Cell phone usage doesn’t work in North Korea the way it does in most of the world. The country’s network is still on the equivalent of 3G, while mobile phone games are played over Bluetooth. The North Korean regime has also been known to crack down severely against smartphones smuggled in from China. And North Koreans do not have direct access to the Apple or Google app stores.
But now, a new report says North Koreans are finding ways to jailbreak phones in order to access “forbidden media.”
According to Wired, which cited a recent report by the Stimson Center and 38 North, “a growing number of North Koreans” have been “jailbreaking” phones in order to get around state restrictions.
“The report details how millions of government-approved, Android-based smartphones now permeate North Korean society, though with digital restrictions that prevent their users from downloading any app or even any file not officially sanctioned by the state,” Wired said. “But within that regime of digital repression, the report also offers a glimpse of an unlikely new group: North Korean jailbreakers capable of hacking those smartphones to secretly regain control of them and unlock a world of forbidden foreign content.”
And this could have deep implications.
"There has been a sort of constant battle between the North Korean government and its citizens over use of technology: Each time a new technology has been introduced, people have usually found a way to use it for some illicit purpose. But that hasn't really been done through this kind of hacking—until now," Martyn Williams, a researcher at 38 North, said. "In terms of the future of free information in North Korea, it shows that people are still willing to try to break the government's controls.”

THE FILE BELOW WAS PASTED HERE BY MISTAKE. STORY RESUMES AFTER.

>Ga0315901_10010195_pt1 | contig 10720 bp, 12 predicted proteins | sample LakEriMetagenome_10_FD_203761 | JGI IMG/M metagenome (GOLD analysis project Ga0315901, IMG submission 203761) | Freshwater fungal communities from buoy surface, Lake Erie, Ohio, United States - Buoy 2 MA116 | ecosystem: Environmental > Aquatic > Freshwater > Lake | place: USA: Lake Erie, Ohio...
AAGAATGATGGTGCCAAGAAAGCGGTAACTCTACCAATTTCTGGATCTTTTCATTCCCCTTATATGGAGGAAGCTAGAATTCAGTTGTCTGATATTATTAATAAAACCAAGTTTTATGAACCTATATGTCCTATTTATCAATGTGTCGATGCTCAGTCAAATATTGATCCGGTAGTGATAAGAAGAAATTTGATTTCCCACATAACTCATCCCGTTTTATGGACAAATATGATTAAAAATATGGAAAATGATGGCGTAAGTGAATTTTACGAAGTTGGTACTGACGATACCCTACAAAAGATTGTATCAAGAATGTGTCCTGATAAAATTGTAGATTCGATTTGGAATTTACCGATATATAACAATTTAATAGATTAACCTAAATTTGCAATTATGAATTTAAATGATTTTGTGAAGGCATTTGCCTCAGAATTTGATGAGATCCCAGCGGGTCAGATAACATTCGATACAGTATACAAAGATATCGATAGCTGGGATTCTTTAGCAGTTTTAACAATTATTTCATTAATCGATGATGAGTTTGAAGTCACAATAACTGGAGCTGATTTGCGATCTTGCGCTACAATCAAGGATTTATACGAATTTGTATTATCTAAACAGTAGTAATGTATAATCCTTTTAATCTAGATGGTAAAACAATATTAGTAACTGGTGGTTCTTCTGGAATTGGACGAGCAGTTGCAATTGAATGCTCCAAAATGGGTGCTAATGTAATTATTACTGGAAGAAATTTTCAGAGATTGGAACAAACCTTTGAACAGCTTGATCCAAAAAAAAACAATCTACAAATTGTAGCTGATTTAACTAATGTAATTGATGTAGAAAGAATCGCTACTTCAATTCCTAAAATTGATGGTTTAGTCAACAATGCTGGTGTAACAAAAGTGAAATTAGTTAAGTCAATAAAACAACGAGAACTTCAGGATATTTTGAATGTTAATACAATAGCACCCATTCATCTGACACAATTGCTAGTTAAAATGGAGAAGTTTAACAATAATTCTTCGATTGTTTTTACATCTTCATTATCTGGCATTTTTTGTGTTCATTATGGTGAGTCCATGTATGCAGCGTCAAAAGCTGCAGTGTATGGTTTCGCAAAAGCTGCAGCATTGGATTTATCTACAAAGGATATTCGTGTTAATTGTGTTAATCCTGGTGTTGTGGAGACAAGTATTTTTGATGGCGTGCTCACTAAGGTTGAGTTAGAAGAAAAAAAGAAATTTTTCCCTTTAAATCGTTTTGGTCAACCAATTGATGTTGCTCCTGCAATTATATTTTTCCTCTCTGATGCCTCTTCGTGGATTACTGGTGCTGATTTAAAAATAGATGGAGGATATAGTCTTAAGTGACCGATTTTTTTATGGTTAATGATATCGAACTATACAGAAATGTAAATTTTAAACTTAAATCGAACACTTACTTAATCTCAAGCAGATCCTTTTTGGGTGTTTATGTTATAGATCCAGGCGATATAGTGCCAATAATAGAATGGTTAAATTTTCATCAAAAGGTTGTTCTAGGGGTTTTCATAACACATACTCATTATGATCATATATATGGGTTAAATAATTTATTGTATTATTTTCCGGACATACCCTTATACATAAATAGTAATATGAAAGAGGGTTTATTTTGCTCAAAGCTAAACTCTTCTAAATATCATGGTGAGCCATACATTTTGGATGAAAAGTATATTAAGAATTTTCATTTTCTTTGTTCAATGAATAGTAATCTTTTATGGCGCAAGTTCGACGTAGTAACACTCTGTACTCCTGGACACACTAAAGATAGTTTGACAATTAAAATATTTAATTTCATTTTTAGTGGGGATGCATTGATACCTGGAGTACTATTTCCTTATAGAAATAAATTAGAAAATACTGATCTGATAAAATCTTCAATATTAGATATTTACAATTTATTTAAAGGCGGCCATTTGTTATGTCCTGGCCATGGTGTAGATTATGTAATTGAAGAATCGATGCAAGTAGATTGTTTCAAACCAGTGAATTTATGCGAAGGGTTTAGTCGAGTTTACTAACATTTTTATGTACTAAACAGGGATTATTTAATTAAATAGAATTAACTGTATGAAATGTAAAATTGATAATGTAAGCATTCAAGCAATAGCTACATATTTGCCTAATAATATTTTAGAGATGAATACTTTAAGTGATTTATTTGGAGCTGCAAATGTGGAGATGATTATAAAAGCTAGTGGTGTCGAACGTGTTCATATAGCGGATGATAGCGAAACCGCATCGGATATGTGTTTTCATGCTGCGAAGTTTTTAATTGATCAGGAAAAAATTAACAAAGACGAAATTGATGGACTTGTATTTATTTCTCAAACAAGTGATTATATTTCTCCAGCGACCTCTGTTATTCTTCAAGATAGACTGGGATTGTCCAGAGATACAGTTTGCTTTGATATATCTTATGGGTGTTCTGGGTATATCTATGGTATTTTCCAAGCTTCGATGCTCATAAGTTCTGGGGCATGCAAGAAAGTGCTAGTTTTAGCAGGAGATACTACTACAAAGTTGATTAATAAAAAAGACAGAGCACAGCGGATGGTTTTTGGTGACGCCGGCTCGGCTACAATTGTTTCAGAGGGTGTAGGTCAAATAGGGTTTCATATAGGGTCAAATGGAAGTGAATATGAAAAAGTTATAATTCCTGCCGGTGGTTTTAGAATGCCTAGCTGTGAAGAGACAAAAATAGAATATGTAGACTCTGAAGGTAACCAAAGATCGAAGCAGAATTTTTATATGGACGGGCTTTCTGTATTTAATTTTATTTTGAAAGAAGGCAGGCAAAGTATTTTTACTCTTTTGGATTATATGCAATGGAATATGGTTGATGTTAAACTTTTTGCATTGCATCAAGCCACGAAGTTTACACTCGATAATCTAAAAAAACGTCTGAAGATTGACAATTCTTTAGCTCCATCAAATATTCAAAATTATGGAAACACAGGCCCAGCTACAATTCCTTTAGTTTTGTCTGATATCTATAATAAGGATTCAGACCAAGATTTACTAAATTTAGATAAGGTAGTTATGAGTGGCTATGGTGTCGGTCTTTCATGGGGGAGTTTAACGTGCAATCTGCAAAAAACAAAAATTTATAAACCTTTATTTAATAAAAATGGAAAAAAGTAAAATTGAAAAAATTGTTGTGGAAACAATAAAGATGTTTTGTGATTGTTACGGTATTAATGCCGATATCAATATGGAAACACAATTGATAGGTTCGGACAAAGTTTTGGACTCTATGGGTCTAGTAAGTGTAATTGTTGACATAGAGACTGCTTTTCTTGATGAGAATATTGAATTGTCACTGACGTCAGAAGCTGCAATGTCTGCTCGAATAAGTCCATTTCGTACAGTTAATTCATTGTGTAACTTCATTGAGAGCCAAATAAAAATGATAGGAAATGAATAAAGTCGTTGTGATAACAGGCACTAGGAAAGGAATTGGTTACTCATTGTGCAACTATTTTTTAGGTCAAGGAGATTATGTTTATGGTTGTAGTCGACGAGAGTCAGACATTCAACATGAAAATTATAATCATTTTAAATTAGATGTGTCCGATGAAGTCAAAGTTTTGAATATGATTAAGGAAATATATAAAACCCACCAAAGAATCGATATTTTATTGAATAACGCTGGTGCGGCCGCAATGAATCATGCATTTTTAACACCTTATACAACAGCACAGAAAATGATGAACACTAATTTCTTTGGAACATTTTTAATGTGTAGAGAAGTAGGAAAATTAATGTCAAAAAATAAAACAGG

The report, however, comes from interviews with just two defectors from the country. However, the two independently confirmed several details about how the hacking works.
The sources told 38 North that they used midrange North Korean Android phones to “watch foreign media and install apps that weren't approved by the government.” The regime places a certificate in that version of Android, although the defectors both said they were able to remove it. The regime also put in place a measure to take screenshots of what the phones are being used for, but they also found a way to disable that and wipe the screenshots.
In addition, some in North Korea provide jailbreaking services for a fee. However, one expert told the publication that the number of phone jailbreakers in North Korea remains relatively small.
Stephen Silver, a technology writer for The National Interest, is a journalist, essayist and film critic, who is also a contributor to The Philadelphia Inquirer, Philly Voice, Philadelphia Weekly, the Jewish Telegraphic Agency, Living Life Fearless, Backstage magazine, Broad Street Review and Splice Today. The co-founder of the Philadelphia Film Critics Circle, Stephen lives in suburban Philadelphia with his wife and two sons. Follow him on Twitter at @StephenSilver.